A POSITIVE SIGN FOR CALIFORNIA REAL ESTATE?
A friend of mine, John Piscitelli, is an appraiser. It’s been a very rough year. The phone stopped ringing -- completely.
Now he has more work than he knows what to do with.
He tells me, “My regular clients are sending more work, but the weird thing is that all of a sudden on Wednesday and Thursday the appraisal management company for Bank of America sent me 11 orders. I finally had to call and have them stop sending work for the next week so I could get caught up.” These calls are for homes all over the greater Los Angeles area.
Piscitelli also adds that one of his best mortgage broker clients is working on 15 deals “which never would have happened a month or two ago.” He adds, “Most of the work is refi's but there are some sales in there as well.”
This means that people are finally starting to put in offers and go through escrow. Whether the deals go through remains to be seen. Will they get funding? Will appraisals bear out the offer prices? At least people are in the market again…
TALES FROM A HOUSE FLIPPER
Last week, I posted a story I originally had aired at the very end of 2004, looking ahead to the 2005 housing market and how many experts felt the boom would continue (oops!). In the story I profiled Craig Peiken, who was selling a beachfront townhome in Long Beach, Calif., which he’d bought eight months earlier and was flipping, hoping to make a 50 percent profit.
We checked back with Craig to see how his real estate flipping has been going since then.
Peiken says, “We made $300,000 on the Long Beach condo in eight months. Then, we bought a Miami condo, and a year after we bought it, the condo was worth double the amount we paid.”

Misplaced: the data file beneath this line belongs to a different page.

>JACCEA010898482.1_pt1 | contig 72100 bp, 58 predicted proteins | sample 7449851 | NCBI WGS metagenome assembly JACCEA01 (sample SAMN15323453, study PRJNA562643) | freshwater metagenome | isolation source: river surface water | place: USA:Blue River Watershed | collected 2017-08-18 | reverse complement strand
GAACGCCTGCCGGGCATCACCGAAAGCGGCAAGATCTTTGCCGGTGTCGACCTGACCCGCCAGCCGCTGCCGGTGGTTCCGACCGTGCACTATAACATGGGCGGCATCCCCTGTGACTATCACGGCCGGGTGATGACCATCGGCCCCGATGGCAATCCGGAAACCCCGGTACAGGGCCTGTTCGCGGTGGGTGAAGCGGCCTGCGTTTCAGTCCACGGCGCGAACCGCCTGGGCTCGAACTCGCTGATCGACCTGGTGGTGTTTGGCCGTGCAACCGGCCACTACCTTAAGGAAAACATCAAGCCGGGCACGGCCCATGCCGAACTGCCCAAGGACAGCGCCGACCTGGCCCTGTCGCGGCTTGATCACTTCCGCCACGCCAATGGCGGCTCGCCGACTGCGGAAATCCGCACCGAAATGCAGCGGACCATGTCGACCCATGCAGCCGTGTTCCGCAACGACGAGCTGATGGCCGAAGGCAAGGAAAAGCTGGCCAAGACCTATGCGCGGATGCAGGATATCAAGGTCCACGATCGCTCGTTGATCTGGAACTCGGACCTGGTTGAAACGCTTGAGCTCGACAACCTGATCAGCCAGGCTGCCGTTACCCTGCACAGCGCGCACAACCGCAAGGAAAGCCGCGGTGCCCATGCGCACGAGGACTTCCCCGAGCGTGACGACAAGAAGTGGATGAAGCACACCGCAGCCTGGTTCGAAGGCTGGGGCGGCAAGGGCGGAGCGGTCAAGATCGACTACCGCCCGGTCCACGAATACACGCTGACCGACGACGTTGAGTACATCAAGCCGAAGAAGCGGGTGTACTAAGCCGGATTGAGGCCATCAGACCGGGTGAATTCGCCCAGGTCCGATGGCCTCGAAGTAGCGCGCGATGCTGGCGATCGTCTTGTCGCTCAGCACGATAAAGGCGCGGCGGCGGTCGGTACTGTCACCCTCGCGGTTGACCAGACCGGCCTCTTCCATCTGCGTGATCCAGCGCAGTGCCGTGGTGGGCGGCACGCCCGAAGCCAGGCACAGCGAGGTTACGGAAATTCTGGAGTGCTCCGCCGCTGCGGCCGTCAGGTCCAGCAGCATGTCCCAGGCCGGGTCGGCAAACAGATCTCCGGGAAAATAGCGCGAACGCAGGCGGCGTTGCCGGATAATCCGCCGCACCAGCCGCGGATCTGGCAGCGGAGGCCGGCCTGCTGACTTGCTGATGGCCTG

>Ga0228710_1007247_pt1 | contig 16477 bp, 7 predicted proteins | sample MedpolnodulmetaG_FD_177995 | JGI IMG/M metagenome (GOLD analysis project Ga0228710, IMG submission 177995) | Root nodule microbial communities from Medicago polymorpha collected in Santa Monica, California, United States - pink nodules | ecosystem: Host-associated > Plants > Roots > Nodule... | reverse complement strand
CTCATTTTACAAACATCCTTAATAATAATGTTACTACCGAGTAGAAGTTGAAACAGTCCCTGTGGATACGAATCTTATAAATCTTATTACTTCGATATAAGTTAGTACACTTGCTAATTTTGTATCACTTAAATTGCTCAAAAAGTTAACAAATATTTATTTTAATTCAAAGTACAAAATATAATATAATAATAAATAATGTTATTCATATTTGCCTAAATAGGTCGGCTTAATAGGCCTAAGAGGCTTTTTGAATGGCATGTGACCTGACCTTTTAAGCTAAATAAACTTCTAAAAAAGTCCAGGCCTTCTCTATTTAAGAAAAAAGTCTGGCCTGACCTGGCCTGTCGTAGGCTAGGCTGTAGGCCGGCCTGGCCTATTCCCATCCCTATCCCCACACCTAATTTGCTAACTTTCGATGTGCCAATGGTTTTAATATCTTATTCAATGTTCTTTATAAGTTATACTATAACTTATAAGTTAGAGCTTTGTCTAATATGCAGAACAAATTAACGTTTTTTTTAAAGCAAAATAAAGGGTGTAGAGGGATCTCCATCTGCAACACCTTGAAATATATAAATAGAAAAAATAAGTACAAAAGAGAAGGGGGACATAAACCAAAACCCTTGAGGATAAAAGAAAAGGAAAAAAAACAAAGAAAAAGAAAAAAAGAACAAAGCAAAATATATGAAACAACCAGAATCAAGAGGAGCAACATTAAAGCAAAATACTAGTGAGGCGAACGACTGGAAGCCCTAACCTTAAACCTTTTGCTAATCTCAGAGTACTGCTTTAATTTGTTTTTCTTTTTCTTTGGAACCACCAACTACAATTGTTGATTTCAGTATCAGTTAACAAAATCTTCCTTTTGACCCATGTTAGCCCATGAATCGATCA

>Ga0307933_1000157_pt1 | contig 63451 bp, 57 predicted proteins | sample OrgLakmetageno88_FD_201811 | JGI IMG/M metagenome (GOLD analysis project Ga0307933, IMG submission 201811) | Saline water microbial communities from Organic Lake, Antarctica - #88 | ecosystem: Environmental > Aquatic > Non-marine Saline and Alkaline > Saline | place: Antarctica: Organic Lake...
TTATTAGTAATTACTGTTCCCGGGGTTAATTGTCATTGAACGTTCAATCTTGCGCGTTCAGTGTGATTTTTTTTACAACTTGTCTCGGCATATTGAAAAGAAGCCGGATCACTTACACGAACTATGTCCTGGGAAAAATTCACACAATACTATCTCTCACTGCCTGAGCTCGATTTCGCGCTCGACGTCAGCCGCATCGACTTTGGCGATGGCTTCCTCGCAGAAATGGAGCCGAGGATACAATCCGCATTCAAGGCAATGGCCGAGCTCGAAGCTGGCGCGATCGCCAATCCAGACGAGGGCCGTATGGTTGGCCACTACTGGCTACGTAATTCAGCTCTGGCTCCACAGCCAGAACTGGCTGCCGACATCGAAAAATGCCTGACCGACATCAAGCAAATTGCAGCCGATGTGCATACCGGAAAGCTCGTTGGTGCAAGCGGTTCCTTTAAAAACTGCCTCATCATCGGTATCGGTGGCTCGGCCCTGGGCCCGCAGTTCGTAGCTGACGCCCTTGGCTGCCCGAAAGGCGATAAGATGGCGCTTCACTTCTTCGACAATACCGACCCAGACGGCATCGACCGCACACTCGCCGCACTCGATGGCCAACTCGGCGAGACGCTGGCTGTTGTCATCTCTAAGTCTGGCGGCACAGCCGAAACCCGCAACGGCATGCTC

But prices have fallen and he's been trying to sell the condo for $985,000 -- which would still earn him a profit. But no one's buying. Meantime, there’s another problem: Peiken has already moved out.
“Today, the condo is sitting there with furniture inside. But I am not allowed to lease it in that building because of the rules. There are no leases in that building. That's the bad part, and people should know about it, because when they buy a condo it could bite them in the end or on resale.” Turns out, you can’t rent out a condo in certain buildings. Oops!
By the way, where has Peiken moved on to for his next real estate investments? ALASKA.
“The condo market here is the opposite of Miami. …You also get money for just living in Alaska (a dividend) and there's no sales tax nor any state income tax. Yeah, they pay you to live here. Imagine that!"
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